The COVID-19 pandemic was spreading across the world: economic activity had been put on hold due to lockdown measures put in place virtually across the globe. The sharpest correction for risk assets was seen on 9 March 2020 (“Black Monday”, Eurostoxx 50: -8.5%, S&P500: -7.6%). The risk appetite index captured this risk aversion movement and hit its low point in 2020 (Chart 4).
The breakdown of the RAI shows that the fall in risk appetite is the result of all components, with marked contributions from the credit market (widening credit spreads), the fall in equity markets and the peak in volatility: volatility indices hit their highest point since 2008 on Monday, 16 March (VIX at 82.7 and V2X at 85.6) on news of a series of lockdowns in Europe.
The announcement of support measures by the major central banks (Odendahl et al., 2020 and Penalver & Szczerbowicz, 2021) restored investor confidence and renewed risk appetite. In the euro area, the Eurosystem introduced various support measures (Grossman Wirth 2020), including the Pandemic Emergency Purchase Programme (PEPP) on 18 March 2020.
During the week of 26/10, the risk appetite indicator moved back sharply into negative territory, dropping to its lowest level since April before stabilising at a level well above its March low. This renewed risk aversion (VIX above 40 and V2X at 38) reflected the renewed uncertainty due to the upsurge in the epidemic, particularly in Europe, and announcements of restrictions and further lockdowns. The breakdown of the RAI (Chart 4) shows the very marked contribution of the "equity market volatility" component.
However, two differences are noteworthy compared with the sharp fall in March. Firstly, credit spreads widened only slightly and the fall in sovereign bond yields was much more restrained. Analysts feel policy measures helped to avoid a sharp upswing in risk aversion, despite further restrictions. Secondly, the “equity markets” component stayed in positive territory. Despite the correction seen in the US and European equity markets, Asian equity indices proved highly resilient.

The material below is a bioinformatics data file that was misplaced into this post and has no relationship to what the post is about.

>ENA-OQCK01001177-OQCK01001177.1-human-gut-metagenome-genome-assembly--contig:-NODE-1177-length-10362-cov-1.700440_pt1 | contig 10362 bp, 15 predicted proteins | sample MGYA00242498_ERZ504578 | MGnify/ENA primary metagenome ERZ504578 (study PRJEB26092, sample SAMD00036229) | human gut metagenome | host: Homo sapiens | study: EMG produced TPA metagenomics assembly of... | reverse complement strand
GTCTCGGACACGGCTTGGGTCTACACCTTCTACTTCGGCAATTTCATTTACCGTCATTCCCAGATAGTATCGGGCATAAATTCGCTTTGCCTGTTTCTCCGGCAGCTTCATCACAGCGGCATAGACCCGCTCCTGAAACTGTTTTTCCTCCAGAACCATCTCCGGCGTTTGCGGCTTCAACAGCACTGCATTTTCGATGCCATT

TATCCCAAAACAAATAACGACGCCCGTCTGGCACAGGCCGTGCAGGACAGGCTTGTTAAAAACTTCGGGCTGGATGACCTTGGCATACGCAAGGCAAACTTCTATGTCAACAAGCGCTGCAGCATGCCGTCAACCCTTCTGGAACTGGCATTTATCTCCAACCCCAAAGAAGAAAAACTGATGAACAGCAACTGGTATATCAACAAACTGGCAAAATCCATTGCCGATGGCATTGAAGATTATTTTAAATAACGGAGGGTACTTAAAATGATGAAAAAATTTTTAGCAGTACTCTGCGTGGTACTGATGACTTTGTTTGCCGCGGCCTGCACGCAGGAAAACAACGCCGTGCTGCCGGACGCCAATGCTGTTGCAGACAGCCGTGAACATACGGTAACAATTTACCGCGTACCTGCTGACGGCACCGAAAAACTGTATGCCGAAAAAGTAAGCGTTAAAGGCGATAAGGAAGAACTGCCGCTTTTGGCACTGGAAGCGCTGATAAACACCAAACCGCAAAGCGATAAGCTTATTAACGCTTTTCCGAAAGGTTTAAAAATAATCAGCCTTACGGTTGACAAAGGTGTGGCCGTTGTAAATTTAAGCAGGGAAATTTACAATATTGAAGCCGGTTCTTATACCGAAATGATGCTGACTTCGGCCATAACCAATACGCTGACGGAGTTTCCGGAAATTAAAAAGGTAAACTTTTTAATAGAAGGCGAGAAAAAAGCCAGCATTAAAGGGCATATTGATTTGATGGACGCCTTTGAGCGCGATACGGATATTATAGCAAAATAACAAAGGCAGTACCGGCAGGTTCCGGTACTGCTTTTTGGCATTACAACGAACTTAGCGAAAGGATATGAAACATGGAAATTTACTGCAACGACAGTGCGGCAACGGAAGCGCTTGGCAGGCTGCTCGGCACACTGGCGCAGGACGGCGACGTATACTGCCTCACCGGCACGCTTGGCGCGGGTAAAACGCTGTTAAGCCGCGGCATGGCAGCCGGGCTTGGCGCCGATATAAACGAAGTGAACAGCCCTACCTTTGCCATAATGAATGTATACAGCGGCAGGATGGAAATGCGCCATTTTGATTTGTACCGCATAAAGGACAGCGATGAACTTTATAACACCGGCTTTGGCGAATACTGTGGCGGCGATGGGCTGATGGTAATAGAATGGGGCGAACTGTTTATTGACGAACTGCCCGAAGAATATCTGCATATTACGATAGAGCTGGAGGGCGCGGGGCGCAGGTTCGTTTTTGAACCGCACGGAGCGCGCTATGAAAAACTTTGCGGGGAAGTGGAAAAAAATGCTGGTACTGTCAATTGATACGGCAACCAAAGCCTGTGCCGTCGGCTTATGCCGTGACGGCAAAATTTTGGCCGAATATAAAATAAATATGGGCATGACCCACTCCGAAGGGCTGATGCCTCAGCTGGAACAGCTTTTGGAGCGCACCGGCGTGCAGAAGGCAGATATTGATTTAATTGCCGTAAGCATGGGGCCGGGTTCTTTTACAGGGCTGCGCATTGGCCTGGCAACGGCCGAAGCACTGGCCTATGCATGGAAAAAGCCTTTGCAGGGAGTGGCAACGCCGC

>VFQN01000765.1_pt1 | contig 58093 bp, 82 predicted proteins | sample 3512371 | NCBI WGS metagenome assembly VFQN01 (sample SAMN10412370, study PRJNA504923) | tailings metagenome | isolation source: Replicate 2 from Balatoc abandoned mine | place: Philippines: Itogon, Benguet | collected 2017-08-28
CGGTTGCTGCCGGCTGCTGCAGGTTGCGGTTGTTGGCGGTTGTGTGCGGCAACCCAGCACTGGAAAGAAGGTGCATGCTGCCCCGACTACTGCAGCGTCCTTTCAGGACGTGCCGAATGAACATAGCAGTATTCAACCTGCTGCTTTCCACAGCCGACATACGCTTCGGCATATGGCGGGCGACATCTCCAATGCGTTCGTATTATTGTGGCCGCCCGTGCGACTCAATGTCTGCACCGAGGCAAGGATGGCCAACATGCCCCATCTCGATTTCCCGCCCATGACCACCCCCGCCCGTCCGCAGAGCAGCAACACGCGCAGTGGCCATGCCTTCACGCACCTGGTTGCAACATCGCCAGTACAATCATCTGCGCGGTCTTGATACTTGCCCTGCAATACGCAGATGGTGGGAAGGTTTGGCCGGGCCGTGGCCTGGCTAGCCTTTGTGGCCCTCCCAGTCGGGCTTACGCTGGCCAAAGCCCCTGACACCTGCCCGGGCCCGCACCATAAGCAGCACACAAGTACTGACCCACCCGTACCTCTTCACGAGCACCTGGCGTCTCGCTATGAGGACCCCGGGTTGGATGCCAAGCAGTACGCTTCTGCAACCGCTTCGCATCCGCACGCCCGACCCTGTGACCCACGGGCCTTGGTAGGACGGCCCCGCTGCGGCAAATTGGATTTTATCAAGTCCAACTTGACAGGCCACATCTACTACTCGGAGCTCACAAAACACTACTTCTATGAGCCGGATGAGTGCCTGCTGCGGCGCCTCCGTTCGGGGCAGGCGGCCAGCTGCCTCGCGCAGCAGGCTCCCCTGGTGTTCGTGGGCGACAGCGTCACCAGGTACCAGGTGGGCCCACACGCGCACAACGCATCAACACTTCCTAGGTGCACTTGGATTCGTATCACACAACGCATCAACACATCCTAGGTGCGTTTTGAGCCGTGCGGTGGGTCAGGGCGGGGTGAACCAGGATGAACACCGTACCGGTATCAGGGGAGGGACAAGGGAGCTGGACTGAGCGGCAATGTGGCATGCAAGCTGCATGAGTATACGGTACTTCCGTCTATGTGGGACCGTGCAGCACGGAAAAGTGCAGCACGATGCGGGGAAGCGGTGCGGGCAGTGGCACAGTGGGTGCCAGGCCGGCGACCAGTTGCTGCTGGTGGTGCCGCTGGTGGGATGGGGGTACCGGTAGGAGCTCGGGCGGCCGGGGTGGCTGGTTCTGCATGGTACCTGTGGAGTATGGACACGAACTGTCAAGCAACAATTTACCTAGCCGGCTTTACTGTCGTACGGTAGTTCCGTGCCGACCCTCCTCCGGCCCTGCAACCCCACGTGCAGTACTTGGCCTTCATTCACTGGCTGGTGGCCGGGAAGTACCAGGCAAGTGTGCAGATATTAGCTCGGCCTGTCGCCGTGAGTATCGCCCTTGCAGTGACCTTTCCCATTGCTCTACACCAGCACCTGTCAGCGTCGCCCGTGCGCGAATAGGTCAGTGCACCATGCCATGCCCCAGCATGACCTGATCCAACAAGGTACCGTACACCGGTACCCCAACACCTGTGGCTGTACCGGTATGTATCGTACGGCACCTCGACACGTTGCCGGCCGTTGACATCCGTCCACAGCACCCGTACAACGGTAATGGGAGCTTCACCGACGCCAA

Risk appetite rebounded spectacularly at the end of 2020 (Chart 3). This followed, on the one hand, the elimination of uncertainty surrounding the outcome of the US presidential election (victory of Joe Biden announced by several media outlets on 7 November) and, above all, the announcements relating to vaccine development (Pfizer-BioNTech on 9 November and Moderna on 16 November), marking a decisive shift in the perception of market sentiment underpinning the upswing seen at the end of 2020. This renewed risk appetite was reflected in a sharp rise in cyclical equities ("equity markets" component), a tightening of credit spreads and a rise in sovereign bond yields with a steepening yield curve in the US and, to a lesser extent, in the euro area ("sovereign bond markets" component).
Between January and mid-March 2021, the risk appetite indicator moved firmly into positive territory, close to its historical highs (Chart 2), driven by almost all its components. Since mid-March, it has generally moved about in positive territory, but at lower levels. This essentially reflects the absence of extreme movements in the main asset classes.